U.S. soldiers blew up a huge statue of Saddam Hussein outside Tikrit Friday, as other GIs defused a homemade bomb near the Baghdad airport.

With a thunderous blast, the 30-foot Saddam statue — which featured the former leader atop a rearing horse, brandishing a cavalry sword — was sent flying over the gate to one of Iraq's many presidential palaces.

"It felt real good," said Pvt. Reshaun Richardson, of Dothan, Ala., who pushed the button demolishing the solid bronze sculpture. "There were lots of smiles around, and I had the biggest of them all."

Richardson's 555th Combat Engineering brigade (search), known as the "Triple Nickel," prepared the body of the stature to be shipped to Fort Hood, Texas.

It will be melted down for a memorial "for all of Task Force Iron Horse who contributed to this war, and especially those who died," said Sgt. Maj. Gregory Glen of Baltimore.

The statue's head was taken to 4th Infantry division (search) headquarters in Tikrit, Saddam's hometown, as a trophy.

The 4th Infantry, part of the 30,000-member task force operating in the north, uncovered a huge weapons cache Wednesday night in a farmhouse outside Tikrit (search) that included 250 assault rifles, 11,000 rocket-propelled grenade rounds and two tons of C4 explosives, said Maj. Josslyn Aberle of Great Falls, Mont.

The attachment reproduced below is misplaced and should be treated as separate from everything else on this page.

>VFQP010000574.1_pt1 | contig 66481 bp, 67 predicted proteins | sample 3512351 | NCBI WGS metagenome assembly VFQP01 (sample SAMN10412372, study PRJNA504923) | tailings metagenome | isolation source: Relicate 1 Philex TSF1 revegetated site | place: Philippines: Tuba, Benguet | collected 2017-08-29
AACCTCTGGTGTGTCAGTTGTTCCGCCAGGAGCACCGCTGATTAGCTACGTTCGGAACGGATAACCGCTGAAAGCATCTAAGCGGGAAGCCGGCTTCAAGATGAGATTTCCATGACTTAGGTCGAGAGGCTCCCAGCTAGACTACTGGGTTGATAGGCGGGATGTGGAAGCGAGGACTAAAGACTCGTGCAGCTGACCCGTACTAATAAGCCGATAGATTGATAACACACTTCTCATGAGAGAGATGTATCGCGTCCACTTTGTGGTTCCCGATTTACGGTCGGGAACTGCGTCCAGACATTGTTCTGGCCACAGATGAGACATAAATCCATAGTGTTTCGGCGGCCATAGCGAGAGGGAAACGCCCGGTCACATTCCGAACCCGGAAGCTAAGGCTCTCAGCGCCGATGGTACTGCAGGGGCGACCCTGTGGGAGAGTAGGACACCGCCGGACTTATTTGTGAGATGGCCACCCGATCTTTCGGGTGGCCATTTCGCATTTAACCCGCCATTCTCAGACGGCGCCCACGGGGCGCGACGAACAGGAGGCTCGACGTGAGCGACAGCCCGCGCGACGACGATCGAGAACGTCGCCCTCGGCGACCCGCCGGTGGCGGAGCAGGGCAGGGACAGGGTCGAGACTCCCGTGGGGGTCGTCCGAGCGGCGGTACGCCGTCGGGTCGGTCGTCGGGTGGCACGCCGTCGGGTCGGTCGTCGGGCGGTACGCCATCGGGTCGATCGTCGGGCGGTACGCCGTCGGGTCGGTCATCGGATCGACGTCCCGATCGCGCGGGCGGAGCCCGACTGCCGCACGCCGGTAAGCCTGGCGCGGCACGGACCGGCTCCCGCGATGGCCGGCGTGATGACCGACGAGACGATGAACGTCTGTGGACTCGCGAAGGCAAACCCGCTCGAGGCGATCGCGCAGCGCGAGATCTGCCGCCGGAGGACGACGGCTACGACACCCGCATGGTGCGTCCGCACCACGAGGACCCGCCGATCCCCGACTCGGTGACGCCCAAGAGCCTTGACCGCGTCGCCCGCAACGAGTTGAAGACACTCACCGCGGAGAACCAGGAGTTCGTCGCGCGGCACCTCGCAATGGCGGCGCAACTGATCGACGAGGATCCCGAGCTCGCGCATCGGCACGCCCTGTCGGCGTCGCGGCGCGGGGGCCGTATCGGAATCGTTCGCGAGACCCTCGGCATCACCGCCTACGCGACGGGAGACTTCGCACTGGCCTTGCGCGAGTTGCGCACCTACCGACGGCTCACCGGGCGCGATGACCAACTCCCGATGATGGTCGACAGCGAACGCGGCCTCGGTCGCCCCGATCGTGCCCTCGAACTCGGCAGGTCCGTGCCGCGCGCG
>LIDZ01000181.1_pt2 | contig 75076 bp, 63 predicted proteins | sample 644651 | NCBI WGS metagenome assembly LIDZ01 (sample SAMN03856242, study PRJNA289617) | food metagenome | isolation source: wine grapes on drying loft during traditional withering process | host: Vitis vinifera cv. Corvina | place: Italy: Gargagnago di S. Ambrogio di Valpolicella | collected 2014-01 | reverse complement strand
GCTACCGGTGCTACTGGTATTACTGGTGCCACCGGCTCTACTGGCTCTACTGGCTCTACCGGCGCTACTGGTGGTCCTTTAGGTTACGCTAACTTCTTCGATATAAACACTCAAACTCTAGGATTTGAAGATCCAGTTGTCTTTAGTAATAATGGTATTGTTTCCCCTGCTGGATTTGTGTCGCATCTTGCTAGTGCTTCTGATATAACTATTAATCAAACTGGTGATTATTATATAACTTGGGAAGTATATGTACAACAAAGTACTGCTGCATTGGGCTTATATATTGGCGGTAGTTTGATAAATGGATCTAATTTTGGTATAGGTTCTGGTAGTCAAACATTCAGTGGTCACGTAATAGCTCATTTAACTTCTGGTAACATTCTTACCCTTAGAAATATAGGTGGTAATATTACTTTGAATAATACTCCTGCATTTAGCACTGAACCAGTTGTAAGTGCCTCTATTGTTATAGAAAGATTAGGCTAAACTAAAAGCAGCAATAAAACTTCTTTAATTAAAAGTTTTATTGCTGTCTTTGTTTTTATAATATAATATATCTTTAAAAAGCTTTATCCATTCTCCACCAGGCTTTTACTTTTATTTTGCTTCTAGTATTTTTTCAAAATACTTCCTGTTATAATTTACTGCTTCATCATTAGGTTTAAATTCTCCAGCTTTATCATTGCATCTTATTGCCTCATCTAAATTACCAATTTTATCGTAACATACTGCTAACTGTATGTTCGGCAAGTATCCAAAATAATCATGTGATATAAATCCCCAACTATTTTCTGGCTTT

She was asked why the statue was not blown down a day earlier as a matter of symbolism on the 35th anniversary of the Baath party (search) coup that brought Saddam to power 11 years later.

"We thought about doing that, but it was more symbolic the day after because they [the Baathists] were supposed to come back," Aberle said, referring to rumors of attacks planned for the anniversary. "Well guess what, they are not coming back and the statue has come down."

In Baghdad, U.S. Army engineers on a routine daybreak patrol spotted what they described as a large bomb in a burlap sack on the median strip of a highway near the airport. It was the same place where a military vehicle came under fire on Monday, killing a soldier and wounding four.

The bomb measured three feet by one foot and was built in a container normally used to make ice blocks, the whole contraption left inside a white burlap sack, according to Lt. Robertrel Sachi of Columbus, Ohio.

"It was wired to a remote-controlled doorbell ringer. It had a 100-foot blast radius," Sachi said.

Another lieutenant, John Atwell of St. Louis, said the bomb was wired to two car batteries. He was helping block traffic on highways nearby the bomb, snarling traffic throughout western Baghdad.

Soldiers searched nearby houses but made no arrests. After the area was clear, a bomb disposal team dismantled the bomb's blasting cap and was X-raying the bomb to see whether it had a secondary detonation system. They planned to remove the bomb for a controlled detonation in a remote area.

"We blow that here, and we'll shatter every window for blocks around," Sachi said.

Several hours later, a large explosion rocked a site in southwestern Baghdad where the military often destroys ammunition.

The Associated Press contributed to this report.